We set out on the road to the mill with reluctance. But at the mill was the only bridge across the river to Deer Mountain, where we wished to go. So we loitered on the way, and in the afternoon there suddenly appeared on the summit of the mountain, overlooking the valley of the mill, a place that simply demanded a camp. Back from a grassy meadow sprawled an old unpainted house under immense pine trees. At the right was a cuplike dell filled with blossoming altheas. Everywhere we had found altheas in dooryards; for an althea twig makes the best snuff stick, and a snuff stick is a salient feature of a mountain woman’s face. But these altheas were almost trees, and trembling above and among the blossoms were hundreds of humming birds, the Western sun glinting their tiny green feathers until they shimmered with myriad iridescent hues. We went through the big gate, and I could scarcely get Peter, John, and Sisyphus past the fascinating open workshop at the left. From the house came a woman in a long brown calico dress. She was so tall and so thin that, as she came rapidly across the grass, she seemed to be walking on stilts. And her great black eyes, glassy with age, burned with unquenched fire as she cried, ‘Ef you-all air sellin’ medicine, you-all need n’t come in! I sells all the medicine this hyar mounting needs. I ben arrested fur hit. But I jist tole ’em to crack they whup! I jist go on sellin’. ’T ain’t no ust comin’ in hyar!’

We explained meekly that we were only attracted by the beauty of the place, and wanted to camp for the night by the humming birds in the dell. Around the corner of the house, walking softly on the myrtle, solid and thick as a carpet, a small clean-shaven old man drifted toward us. We afterward found that he never approached a destination other than obliquely. John ran forward to meet him and stood statuelike in amazement. For the man had a Captain Cuttle hook for his left hand, only this was of two iron prongs tied to his wrist by a leather thong.

‘James,’ said the woman, ‘these hyar folks thinks our place is so purty they wants ter stay all night.’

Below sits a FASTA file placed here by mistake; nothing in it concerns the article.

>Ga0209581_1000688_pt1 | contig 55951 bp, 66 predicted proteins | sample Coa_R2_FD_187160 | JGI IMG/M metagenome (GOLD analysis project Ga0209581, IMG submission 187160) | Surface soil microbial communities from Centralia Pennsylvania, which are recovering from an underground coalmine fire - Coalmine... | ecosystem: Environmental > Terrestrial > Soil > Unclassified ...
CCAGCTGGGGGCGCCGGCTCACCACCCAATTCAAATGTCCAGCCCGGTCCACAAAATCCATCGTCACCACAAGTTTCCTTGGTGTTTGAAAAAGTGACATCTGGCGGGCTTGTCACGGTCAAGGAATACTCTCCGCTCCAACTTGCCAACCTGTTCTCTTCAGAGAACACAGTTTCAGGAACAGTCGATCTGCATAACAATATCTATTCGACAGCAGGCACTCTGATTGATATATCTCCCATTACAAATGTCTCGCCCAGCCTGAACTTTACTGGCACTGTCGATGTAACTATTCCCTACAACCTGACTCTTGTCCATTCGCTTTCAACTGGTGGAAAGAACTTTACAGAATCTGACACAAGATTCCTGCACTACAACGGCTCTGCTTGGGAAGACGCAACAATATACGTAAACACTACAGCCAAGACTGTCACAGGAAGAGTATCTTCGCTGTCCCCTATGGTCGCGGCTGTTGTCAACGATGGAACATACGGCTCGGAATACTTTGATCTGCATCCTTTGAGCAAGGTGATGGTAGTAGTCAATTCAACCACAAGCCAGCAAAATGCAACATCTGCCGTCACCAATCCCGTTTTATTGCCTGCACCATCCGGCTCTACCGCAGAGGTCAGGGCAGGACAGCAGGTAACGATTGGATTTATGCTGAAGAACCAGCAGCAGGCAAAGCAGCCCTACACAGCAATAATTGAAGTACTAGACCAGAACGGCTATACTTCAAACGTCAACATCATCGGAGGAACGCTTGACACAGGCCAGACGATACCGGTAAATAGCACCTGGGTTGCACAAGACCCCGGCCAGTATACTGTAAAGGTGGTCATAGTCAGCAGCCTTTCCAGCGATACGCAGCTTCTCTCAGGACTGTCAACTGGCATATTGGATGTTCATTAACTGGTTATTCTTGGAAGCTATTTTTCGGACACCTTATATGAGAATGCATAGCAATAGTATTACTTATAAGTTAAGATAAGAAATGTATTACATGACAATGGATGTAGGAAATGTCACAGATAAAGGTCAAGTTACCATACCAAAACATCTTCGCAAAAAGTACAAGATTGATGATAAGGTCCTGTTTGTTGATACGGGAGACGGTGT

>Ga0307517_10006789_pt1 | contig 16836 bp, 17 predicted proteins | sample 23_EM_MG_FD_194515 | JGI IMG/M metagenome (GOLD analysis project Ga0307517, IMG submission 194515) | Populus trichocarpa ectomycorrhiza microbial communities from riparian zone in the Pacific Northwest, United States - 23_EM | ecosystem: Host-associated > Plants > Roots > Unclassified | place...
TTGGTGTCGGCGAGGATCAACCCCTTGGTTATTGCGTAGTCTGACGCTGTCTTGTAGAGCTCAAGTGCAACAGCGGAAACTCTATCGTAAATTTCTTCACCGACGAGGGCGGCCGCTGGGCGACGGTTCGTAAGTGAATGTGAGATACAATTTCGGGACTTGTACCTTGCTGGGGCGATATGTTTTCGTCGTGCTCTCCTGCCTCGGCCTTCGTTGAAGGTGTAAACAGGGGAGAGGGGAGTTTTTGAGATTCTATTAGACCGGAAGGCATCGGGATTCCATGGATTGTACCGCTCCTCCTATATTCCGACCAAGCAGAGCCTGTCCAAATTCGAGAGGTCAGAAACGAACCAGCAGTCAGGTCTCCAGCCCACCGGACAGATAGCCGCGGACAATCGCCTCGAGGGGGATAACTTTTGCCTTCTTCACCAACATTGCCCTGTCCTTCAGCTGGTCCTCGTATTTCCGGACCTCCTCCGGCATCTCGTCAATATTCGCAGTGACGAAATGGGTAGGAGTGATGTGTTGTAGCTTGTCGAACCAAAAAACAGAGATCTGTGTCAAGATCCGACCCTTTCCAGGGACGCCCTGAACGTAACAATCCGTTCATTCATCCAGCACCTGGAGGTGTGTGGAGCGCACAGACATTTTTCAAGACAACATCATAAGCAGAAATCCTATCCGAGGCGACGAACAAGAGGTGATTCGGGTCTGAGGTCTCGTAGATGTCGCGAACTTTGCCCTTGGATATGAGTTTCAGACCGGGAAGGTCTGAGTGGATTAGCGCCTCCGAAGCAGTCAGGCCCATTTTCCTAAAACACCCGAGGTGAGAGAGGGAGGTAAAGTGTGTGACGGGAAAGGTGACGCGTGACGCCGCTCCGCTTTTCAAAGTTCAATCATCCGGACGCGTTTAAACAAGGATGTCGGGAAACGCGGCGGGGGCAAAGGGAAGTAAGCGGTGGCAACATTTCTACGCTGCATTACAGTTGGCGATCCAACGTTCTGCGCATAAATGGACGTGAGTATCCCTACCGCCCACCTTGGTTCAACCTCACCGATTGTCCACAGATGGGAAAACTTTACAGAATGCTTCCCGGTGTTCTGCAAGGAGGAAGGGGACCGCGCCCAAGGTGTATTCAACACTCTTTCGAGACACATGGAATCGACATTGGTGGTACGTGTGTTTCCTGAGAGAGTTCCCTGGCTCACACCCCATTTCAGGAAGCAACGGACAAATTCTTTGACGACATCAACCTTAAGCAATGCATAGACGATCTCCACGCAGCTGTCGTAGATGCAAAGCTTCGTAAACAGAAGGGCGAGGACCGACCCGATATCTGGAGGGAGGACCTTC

‘Hit is a purty place,’ said the old man gently. ‘Hit ust ter be a great place fur the highrostocracy afore the war atween the States. They ust ter come frum the South with they niggers and they carriages. They’s a fine chalybeate spring jist past thim posies down the hill. The chimbleys is thar yit whar they burnt the big hotels in the war. Come round ter the back door and see whar they ust ter dance. Thar’s names cyarved on the rock frum way back.’

Worn smooth by the dancing feet of forgotten belles and beaus lay an enormous rock, level as a floor, on the edge of a precipice overlooking a wide valley. An old insecure iron fence protected one who dared look down.

‘Be keerful!’ warned the old man. ‘Ef we hed iny chillern I’d fix thet fence.’ I looked eagerly at the names carved there, and exclaimed when I found one I knew. The date was 1824.

‘ Yas,’said the man, ‘my grandpappy knowed thim folks. I ricollect hit, fur the name wuz so quare.’

‘De la Vergne,’ I said.

‘Thet’s hit!’ he cried. ‘They all kim frum the North, and one of ’em painted a picter o’ whar my grandpappy’s pigpen war. And hit’s framed and hangin’ in our house hyar. And one like hit sold fur money. And one time my granny said thet Mr. Devilin et at her house, and she hed ter rub his plate with a onion, though he would n’t eat no onion. I’ve heerd her tell hit and laugh!’

‘That was my great-grandfather,’I said.

‘Think o’ thet, Marthy! Ole Mr. Devilin’s her great-grandpappy! Come right in the house ’n’ rest! Er maybe you-all’d like ter try some o’ my seedlin’ peaches? I keeps the finest tree fur my friends. Thar’s four props under hit this yar. I never sells a peach frum hit. I calls hit my Friends’ Tree.’

‘Humph!’ said his wife acidly. ‘They is all his friends’ trees! He won’t sell nothin’ fur whut hit’s wuth!’

‘Now, Marthy,’ he answered patiently, ‘I sells ’em. But to sell too expensive is whut the Bible calls “doublin’ and thriblin’,” and hit’s agin the Book.’

‘Oh, thet Bouk! Thet Bouk!’ she cried contemptuously. ‘I’ll bring out some cheers and knives, and you-all jist set under the tree and eat. Thet’s whut all his friends does!'

‘Don’t mind Marthy. Marthy’s a good Christian womern, though she don’t seem to reelize hit. See this hat? Hit’s a good hat,’ he said, removing his wide gray felt. ‘I hain’t hed hit but two yars and hit’s all frayed on the aidge. You see, mornin’s after chorin’s done I th’ows hit in the kitchen door, and ef hit comes rollin’ back I lights out fur the work shed and waits around a spell. But ef hit don’t come bouncin’ back, I jist walks right in ter breakfast.’


The Friends’ Tree, near the house, stood on a little knoll overlooking the valley, and under the four props was a bower where one could sit and, without rising, pick the rosy peaches. Our host said, ‘ Don’t take iny but the very finest. Thar’s more’n we’ll eat. I hain’t got enough friends! Whin you-all eats all you want, come round ter the back porch. They’s some sugar-sweet muskmelons I ben wantin’ somebody ter try.’

It was an experience to see the old man wash his iron hand, deftly carve a melon, and offer a slice politely on a prong. John turned surprised and delighted eyes on me, as if to say, ‘Here is a man that is a man!’

‘Whut’s you-all’s name?’ called the woman from the kitchen door. We told her, and she said, ‘Our name’s Brent, but iverbody calls us Aunt Marthy and Uncle James. I reckon you-all kin too. Why n’t you-all come in the house? I don’t like folks ter light on me and stay in the yard!'